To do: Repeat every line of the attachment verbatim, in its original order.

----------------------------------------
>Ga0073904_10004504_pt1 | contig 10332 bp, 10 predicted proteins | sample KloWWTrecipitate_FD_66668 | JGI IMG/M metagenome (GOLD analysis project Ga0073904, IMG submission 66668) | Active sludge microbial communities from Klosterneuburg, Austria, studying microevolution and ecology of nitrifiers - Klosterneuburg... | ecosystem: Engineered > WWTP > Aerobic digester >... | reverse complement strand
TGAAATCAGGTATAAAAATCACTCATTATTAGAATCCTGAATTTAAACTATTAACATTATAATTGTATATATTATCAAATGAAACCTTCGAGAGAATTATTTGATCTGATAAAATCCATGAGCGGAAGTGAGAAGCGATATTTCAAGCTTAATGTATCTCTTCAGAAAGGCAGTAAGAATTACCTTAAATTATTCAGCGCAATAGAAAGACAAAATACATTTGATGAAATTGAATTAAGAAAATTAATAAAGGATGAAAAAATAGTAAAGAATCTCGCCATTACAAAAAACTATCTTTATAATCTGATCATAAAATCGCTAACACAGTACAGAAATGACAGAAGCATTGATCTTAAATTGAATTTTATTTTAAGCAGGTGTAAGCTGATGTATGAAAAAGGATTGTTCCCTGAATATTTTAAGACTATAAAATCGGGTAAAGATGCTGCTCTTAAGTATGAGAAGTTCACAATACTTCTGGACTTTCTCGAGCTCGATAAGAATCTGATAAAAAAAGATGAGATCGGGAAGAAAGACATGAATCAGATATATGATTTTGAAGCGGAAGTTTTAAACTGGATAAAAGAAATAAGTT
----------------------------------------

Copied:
>Ga0073904_10004504_pt1 | contig 10332 bp, 10 predicted proteins | sample KloWWTrecipitate_FD_66668 | JGI IMG/M metagenome (GOLD analysis project Ga0073904, IMG submission 66668) | Active sludge microbial communities from Klosterneuburg, Austria, studying microevolution and ecology of nitrifiers - Klosterneuburg... | ecosystem: Engineered > WWTP > Aerobic digester >... | reverse complement strand
TGAAATCAGGTATAAAAATCACTCATTATTAGAATCCTGAATTTAAACTATTAACATTATAATTGTATATATTATCAAATGAAACCTTCGAGAGAATTATTTGATCTGATAAAATCCATGAGCGGAAGTGAGAAGCGATATTTCAAGCTTAATGTATCTCTTCAGAAAGGCAGTAAGAATTACCTTAAATTATTCAGCGCAATAGAAAGACAAAATACATTTGATGAAATTGAATTAAGAAAATTAATAAAGGATGAAAAAATAGTAAAGAATCTCGCCATTACAAAAAACTATCTTTATAATCTGATCATAAAATCGCTAACACAGTACAGAAATGACAGAAGCATTGATCTTAAATTGAATTTTATTTTAAGCAGGTGTAAGCTGATGTATGAAAAAGGATTGTTCCCTGAATATTTTAAGACTATAAAATCGGGTAAAGATGCTGCTCTTAAGTATGAGAAGTTCACAATACTTCTGGACTTTCTCGAGCTCGATAAGAATCTGATAAAAAAAGATGAGATCGGGAAGAAAGACATGAATCAGATATATGATTTTGAAGCGGAAGTTTTAAACTGGATAAAAGAAATAAGTT